Putting It Together: Keynesian and Neoclassical Economics


The goal of this module was to teach you to understand the Neoclassical and Keynesian perspectives on macro theory, to identify their strengths and weaknesses, and to be able to apply each one to appropriate contexts. You learned how to:

  • Understand the tenets of Neoclassical Economics
  • Understand the tenets of Keynesian Economics
  • Apply the tenets through the aggregate supply and demand model
  • Compare and contrast the circumstances under which it makes sense to apply the Keynesian and Neoclassical perspectives


Let’s return to the questions posed in the Why it Matters feature. We have seen that both schools of thought believe economic growth to be the result of increases in the supply of labor, increases the supply of capital and improvements in technology. This can be shown by a rightward shift in the long run aggregate supply curve.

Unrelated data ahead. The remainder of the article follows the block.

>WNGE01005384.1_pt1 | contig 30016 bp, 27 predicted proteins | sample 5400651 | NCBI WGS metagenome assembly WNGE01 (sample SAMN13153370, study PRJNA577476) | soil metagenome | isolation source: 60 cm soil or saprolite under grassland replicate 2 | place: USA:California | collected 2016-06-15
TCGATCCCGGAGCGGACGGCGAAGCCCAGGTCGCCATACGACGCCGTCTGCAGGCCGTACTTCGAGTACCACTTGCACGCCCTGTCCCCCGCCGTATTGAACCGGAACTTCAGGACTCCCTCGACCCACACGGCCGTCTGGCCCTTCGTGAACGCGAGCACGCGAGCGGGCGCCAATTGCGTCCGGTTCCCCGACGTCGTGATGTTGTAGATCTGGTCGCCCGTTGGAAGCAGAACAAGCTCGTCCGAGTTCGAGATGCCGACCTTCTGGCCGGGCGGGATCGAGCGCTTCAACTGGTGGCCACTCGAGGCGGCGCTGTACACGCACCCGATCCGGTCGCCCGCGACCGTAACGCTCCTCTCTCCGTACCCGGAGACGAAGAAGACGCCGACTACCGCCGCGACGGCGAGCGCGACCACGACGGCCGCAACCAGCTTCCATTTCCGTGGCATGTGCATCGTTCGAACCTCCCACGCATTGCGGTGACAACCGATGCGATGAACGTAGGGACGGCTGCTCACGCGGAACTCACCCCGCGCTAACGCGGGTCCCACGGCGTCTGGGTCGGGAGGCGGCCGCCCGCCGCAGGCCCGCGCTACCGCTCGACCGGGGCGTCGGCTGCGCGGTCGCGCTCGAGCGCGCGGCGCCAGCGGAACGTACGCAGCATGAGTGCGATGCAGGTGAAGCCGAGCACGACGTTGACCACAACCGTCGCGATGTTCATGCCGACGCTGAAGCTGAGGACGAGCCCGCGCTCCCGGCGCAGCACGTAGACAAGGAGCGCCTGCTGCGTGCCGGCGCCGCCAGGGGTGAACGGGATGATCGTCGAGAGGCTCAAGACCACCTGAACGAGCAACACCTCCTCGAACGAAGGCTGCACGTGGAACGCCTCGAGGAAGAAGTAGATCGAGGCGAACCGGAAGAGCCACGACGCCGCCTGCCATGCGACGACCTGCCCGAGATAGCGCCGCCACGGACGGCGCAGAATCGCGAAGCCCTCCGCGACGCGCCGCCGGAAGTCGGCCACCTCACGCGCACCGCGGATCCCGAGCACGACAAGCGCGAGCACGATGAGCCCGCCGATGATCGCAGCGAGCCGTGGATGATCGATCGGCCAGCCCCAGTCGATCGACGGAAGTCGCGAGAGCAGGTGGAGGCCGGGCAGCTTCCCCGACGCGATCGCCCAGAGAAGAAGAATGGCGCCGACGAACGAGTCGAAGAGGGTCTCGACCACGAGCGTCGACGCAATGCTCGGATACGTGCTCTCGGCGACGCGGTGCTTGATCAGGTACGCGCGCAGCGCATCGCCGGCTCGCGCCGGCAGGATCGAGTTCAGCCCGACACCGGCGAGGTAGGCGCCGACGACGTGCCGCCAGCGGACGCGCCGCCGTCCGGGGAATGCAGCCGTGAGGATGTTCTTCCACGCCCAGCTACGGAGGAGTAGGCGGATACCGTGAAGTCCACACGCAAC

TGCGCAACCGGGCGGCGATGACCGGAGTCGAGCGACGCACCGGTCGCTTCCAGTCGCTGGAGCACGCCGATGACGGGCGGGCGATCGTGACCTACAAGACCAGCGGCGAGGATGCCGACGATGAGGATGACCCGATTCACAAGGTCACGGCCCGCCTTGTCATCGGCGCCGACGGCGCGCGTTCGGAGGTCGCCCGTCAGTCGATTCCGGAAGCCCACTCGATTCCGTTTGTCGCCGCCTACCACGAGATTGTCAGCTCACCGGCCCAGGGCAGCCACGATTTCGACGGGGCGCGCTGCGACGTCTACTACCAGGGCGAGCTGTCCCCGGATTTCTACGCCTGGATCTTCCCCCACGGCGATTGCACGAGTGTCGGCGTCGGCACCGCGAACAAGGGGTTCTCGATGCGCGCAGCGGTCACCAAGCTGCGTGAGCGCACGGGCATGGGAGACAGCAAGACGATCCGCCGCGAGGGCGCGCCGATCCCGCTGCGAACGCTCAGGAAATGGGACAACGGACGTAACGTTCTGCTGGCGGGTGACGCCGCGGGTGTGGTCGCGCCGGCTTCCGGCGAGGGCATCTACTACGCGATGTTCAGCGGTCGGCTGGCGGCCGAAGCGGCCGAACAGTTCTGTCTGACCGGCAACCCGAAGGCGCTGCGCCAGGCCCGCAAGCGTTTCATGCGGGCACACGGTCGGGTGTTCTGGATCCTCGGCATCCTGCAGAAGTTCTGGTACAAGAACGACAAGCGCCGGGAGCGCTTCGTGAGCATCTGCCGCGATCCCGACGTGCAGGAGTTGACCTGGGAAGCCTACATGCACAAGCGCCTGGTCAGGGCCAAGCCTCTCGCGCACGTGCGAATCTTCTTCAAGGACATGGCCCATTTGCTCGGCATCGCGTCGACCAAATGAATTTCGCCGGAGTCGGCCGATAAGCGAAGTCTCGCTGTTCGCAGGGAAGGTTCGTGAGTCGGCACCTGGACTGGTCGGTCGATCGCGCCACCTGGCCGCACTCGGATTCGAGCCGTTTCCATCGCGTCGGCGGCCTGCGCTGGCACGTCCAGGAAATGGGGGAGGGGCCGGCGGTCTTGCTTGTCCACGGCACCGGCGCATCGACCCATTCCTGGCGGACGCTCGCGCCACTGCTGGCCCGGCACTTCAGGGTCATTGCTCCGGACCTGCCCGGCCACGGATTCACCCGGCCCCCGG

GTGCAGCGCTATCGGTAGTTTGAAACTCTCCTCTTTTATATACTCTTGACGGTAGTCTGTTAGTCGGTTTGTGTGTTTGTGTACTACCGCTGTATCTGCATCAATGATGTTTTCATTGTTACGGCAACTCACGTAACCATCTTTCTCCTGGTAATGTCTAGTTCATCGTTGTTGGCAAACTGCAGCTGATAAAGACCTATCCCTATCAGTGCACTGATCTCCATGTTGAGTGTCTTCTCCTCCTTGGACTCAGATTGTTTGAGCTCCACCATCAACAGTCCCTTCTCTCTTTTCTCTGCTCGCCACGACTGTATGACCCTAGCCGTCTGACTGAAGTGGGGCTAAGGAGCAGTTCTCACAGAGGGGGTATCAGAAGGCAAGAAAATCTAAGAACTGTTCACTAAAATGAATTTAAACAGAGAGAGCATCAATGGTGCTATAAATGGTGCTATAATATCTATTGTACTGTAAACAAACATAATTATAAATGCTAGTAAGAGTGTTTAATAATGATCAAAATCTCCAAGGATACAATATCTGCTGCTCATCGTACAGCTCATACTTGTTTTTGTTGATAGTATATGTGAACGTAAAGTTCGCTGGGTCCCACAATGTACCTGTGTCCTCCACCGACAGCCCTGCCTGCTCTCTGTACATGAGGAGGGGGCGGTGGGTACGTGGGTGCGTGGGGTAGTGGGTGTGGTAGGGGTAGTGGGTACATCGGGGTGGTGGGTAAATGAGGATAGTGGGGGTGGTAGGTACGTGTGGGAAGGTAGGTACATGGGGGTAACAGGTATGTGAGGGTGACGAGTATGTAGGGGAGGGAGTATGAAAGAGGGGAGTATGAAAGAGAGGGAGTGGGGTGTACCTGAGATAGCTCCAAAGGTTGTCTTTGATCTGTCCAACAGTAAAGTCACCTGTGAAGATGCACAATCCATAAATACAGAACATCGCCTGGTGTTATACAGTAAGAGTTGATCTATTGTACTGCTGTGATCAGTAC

Keynesians believe that business cycles are caused primarily by shifts in the aggregate demand curve, but also by shifts in the short run aggregate supply curve. Neoclassicals believe that business cycles are caused by shifts in the long run aggregate supply curve.

Keynesians believe that unemployment occurs when aggregate demand decreases, and inflation occurs when aggregate demand increases. Neoclassicals believe that aggregate demand only affects inflation, in a positive relationship—higher aggregate demand yields higher inflation while lower aggregate demand yields lower inflation.

While there are economists who consider themselves exclusively Keynesian or exclusively Neoclassical, the majority believe that both perspectives have something to offer. Keynesian thinking makes sense over periods of time too short for wages and prices to adjust fully to demand or supply shocks. Neoclassical thinking makes sense over longer periods of time. Thus, Keynesian thinking is usually applied to understanding business cycles and Neoclassical thinking to economic growth.